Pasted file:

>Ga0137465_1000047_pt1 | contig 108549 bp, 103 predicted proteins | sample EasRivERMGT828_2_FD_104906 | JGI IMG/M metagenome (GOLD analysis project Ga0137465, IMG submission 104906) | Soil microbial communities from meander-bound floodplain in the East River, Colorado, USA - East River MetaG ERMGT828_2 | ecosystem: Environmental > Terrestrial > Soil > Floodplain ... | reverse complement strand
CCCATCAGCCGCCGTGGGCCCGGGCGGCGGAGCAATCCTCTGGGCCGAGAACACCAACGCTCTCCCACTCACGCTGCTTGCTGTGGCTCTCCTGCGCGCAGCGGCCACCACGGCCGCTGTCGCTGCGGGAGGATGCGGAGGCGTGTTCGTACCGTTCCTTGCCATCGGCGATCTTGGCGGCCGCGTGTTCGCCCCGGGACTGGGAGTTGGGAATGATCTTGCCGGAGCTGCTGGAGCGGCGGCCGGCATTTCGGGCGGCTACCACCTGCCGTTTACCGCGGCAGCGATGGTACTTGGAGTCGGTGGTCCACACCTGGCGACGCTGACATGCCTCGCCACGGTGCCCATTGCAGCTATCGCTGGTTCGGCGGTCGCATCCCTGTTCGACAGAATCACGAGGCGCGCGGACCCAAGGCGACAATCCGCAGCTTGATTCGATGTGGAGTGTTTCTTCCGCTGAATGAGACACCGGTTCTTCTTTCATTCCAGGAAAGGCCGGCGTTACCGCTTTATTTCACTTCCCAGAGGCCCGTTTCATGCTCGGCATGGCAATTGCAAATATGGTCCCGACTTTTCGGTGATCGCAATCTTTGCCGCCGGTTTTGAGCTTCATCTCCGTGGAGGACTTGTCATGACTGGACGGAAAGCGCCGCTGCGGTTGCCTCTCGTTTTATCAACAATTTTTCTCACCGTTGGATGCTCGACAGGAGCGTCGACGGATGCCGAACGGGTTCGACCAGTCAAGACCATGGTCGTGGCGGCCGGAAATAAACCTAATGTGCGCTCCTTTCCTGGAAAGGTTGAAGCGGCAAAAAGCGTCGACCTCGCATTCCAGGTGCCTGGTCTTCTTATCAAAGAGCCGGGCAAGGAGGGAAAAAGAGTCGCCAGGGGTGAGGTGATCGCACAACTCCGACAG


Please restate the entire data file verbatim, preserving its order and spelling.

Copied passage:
>Ga0137465_1000047_pt1 | contig 108549 bp, 103 predicted proteins | sample EasRivERMGT828_2_FD_104906 | JGI IMG/M metagenome (GOLD analysis project Ga0137465, IMG submission 104906) | Soil microbial communities from meander-bound floodplain in the East River, Colorado, USA - East River MetaG ERMGT828_2 | ecosystem: Environmental > Terrestrial > Soil > Floodplain ... | reverse complement strand
CCCATCAGCCGCCGTGGGCCCGGGCGGCGGAGCAATCCTCTGGGCCGAGAACACCAACGCTCTCCCACTCACGCTGCTTGCTGTGGCTCTCCTGCGCGCAGCGGCCACCACGGCCGCTGTCGCTGCGGGAGGATGCGGAGGCGTGTTCGTACCGTTCCTTGCCATCGGCGATCTTGGCGGCCGCGTGTTCGCCCCGGGACTGGGAGTTGGGAATGATCTTGCCGGAGCTGCTGGAGCGGCGGCCGGCATTTCGGGCGGCTACCACCTGCCGTTTACCGCGGCAGCGATGGTACTTGGAGTCGGTGGTCCACACCTGGCGACGCTGACATGCCTCGCCACGGTGCCCATTGCAGCTATCGCTGGTTCGGCGGTCGCATCCCTGTTCGACAGAATCACGAGGCGCGCGGACCCAAGGCGACAATCCGCAGCTTGATTCGATGTGGAGTGTTTCTTCCGCTGAATGAGACACCGGTTCTTCTTTCATTCCAGGAAAGGCCGGCGTTACCGCTTTATTTCACTTCCCAGAGGCCCGTTTCATGCTCGGCATGGCAATTGCAAATATGGTCCCGACTTTTCGGTGATCGCAATCTTTGCCGCCGGTTTTGAGCTTCATCTCCGTGGAGGACTTGTCATGACTGGACGGAAAGCGCCGCTGCGGTTGCCTCTCGTTTTATCAACAATTTTTCTCACCGTTGGATGCTCGACAGGAGCGTCGACGGATGCCGAACGGGTTCGACCAGTCAAGACCATGGTCGTGGCGGCCGGAAATAAACCTAATGTGCGCTCCTTTCCTGGAAAGGTTGAAGCGGCAAAAAGCGTCGACCTCGCATTCCAGGTGCCTGGTCTTCTTATCAAAGAGCCGGGCAAGGAGGGAAAAAGAGTCGCCAGGGGTGAGGTGATCGCACAACTCCGACAG